Lab 10 - The Microcode


The Goal of this lab is to write and test the complete microcode for the processor as build in Lab 9.

Step one - Where we left off

Lets recap where we are. we have a (hopefully) working machine. in the last lab we wrote the following microcode, and the follow simple machine language program to test it.

Micro code for Fetch, ADD and Halt

Instruction Address Microcode Operation
Fetch 0 00080000 Fetch and dispatch instruction
ADD 8 000001c2 MAR ⇐ Mem[0-7]
  9 00000530 ACC ⇐ Memory+ACC+Cin
  A 00002004 (PC) ++
  B 00080000 Fetch
  80 00001010 (ACC) ⇐ 0
  81 00002004 (PC) ++
  82 00080000 Fetch
Halt F8 00020000 Halt

Machine language test program:

Address Code Assembler Code
0 F00 Clear ACC
1 105 Add mem(5) to the ACC
2 105 Add mem(6) to the ACC
3 F0F Halt

Step two - Writing your own microcode

What we want to do net is to write and test some more microcode Lets start out with a few easy ones"

  • LOAD
  • BR
  • BEQ
  • CLR
  • DEC

The instructions, and location the mapper will map to, are below:

Opcode Hex Mnemonic Meaning Address
0010aaaaaaaa 2aa LOAD add ACC <- mem( add ) 0x10
0011aaaaaaaa 3aa STORE add Mem( add ) <- ACC 0x18
0111dddddddd 7dd BR add Branch to Address 0x38
1000aaaaaaaa 8aa BEQ add Branch to Address if Z=1 0x40
111100000000 F00 CLR Clear ACC 0x80
111100000100 F04 DEC ACC = ACC - 1 0xA0

The Instructions can be coded using this template (you can add yourown sections for CLR and DEC):

Instruction Address Microcode Operation
LOAD 10    
  . . .    
STORE 18    
  . . .    
BR 38    
  . . .    
BEQ 40    
  . . .    
CLR 80    
  . . .    
DEC A0    
  . . .    

Once you get the code build, combine it with the microcode from above. You will need to use the microcode generator. to build the code. Then generate a ROM image, and load it into the microcode ROM.

Now try it out with the following ISA program:

Code to multiply using ADD: Mem[12]<-Mem[10]*Mem[11]
Address Code Assembler Code
0 F00 CLR
1 312 STORE 12
2 210 LOAD 10
3 310 STORE 10
4 80b BEQ b
5 211 LOAD 11
6 112 ADD 12
7 312 STORE 12
8 210 LOAD 10
9 F04 DEC
a 703 BR 3
10 03 Data
11 05 Data
12 00 Data

What we see above is the assembly language code. Below is the resulting machine code in a form ready to be imported into the logisim memory chip.

v2.0 raw
F00 312 210 310 80b 211 112 312 
210 F04 703 F0F 4*0 3 5

Test out the program and use it to make sure your new microcode works. If it doesn;t work, you will need to step through the operations one processor cycle at a time, and watch what is happening. Please see the instructor if you get stuck.

To Do

  1. Write the microcode with the microcode generator, save it to a file, and load it into the machines RAM.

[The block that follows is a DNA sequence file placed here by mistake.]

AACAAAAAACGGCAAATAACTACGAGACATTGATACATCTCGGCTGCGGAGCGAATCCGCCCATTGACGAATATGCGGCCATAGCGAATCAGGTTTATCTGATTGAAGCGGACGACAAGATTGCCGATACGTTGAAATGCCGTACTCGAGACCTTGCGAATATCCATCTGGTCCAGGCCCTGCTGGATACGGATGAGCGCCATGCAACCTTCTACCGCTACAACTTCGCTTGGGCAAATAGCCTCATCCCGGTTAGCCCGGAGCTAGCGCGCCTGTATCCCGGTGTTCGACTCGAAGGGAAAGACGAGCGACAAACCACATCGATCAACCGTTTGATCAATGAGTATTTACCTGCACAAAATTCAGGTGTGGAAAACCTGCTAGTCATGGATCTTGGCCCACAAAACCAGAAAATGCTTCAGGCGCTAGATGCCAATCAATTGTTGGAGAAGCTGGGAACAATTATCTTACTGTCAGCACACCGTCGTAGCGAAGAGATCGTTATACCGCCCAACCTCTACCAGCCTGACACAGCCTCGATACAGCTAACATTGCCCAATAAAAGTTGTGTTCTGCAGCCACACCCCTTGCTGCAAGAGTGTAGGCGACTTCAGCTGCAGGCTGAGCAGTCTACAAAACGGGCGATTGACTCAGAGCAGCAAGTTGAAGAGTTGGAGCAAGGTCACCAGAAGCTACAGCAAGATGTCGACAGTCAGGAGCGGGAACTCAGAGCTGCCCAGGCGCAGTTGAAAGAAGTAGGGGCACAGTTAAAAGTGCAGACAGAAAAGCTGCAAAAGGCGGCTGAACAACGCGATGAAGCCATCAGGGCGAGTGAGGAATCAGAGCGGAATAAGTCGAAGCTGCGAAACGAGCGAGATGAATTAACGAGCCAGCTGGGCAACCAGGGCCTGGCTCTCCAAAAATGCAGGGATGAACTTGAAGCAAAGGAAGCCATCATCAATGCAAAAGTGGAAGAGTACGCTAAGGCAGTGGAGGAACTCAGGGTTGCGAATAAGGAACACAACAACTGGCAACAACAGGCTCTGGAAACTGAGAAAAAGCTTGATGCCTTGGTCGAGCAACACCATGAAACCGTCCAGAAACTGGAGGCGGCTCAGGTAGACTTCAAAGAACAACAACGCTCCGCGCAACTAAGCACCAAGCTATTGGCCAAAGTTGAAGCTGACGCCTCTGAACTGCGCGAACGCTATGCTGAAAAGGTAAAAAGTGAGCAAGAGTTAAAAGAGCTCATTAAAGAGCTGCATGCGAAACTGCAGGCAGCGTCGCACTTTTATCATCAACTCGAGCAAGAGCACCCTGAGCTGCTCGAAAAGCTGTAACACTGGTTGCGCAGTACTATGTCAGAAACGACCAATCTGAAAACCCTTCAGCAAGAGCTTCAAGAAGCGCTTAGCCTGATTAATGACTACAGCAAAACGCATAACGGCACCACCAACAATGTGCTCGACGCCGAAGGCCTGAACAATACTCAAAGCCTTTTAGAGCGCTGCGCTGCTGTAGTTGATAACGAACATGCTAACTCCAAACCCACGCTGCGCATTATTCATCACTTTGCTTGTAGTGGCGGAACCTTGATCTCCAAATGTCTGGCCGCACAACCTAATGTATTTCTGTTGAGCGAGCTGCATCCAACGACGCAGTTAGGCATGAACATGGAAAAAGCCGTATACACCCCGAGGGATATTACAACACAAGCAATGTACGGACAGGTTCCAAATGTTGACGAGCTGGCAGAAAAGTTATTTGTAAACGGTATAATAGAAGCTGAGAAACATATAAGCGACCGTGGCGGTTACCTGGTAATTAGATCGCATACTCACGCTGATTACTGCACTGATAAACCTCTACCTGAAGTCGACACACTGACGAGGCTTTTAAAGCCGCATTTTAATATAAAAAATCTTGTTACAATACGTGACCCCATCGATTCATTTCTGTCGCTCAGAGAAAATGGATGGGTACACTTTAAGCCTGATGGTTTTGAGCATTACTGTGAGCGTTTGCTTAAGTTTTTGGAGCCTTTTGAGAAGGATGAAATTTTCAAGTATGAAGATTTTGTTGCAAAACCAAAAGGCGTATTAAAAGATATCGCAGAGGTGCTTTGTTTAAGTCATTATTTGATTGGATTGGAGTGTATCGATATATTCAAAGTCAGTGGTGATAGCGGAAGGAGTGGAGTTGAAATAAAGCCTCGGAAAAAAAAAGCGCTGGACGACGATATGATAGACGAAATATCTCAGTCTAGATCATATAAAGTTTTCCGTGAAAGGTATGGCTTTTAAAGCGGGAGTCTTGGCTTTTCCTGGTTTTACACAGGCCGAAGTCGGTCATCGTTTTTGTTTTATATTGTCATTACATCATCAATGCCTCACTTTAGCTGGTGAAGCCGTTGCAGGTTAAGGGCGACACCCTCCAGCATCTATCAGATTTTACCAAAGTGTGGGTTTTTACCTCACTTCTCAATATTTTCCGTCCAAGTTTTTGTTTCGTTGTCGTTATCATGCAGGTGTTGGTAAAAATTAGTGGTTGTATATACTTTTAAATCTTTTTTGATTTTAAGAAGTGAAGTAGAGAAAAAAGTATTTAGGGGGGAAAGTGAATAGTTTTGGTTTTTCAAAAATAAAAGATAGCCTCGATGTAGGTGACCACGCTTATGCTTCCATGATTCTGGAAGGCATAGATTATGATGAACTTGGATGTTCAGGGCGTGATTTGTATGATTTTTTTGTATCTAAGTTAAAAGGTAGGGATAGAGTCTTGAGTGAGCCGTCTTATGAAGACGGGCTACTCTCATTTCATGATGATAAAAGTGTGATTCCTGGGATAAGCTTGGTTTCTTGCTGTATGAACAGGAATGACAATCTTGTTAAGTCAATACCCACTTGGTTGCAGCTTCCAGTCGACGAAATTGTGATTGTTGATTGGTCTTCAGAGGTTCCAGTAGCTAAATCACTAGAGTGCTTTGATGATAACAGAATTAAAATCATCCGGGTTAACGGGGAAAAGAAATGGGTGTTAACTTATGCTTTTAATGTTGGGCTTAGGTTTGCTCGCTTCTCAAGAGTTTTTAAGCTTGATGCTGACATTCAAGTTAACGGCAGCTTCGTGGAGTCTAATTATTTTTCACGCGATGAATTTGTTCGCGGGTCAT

2. Test it out an get it running.
  3. Turn in the code as generated in the "Micro-program" panel in the code generator.
  4. Discuss how the process went. What proved hardest? What lessons did you learn?

Step Three - Add more instructions

Now add microcode for the following instructions:

  • SUB
  • BLT
  • NOT
  • NEG
  • INC
  • SWAP
  • NOP

Opcode Hex Mnemonic Meaning Address
0100dddddddd 4nn SUB add ACC <- ACC - mem( add) 0x20
1001aaaaaaaa 9aa BLT add Branch to Address if N=1 0x48
111100000001 F01 NOT Not ACC 0x88
111100000010 F02 NEG Negate ACC 0x90
111100000011 F03 INC ACC = ACC + 1 0x98
111100000101 F05 SWAP ACC <=> B 0xA8
111100000110 F0E NOP Do Nothing 0xF0
To do

  1. Write the microcode as before.
  2. Write a simple program that test all the new instructions
  3. Convert the source code into machine code, create a RAM image file, and write to RAM. (The memory image is like that above. "v2.0 raw" on the first line, then 8 values per line (HEX). Repeated values (like 0) can be coded as 4*0 for four zeros in a row.)
  4. Debug your code and get it working.
  5. Turn in your newer more complete code as displayed in the "Micro-program" panel in the code generator.
  6. Turn in your test program both as source an machine code.

Step Three - Write another machine code program to test your microcode

To do
  1. Write a assembly language program to do the following operation:
     Mem[12]<-Mem[10]/Mem[11], Mem[13] <- MOD(Mem[10],Mem[11])

    Thus Mem[12] is the quotient of Mem[10]/Mem[11], and Mem[13] is the remainder of Mem[10]/Mem[11].
  2. Convert the program into machine code for logisim.
  3. Get the program to work
  4. Turn in your assemble and machine code. Show the memory after the program has executed. Try it for at least 5 different pairs, some with a remainder, and some without.
Topic revision: r4 - 2014-11-12 - JimSkon
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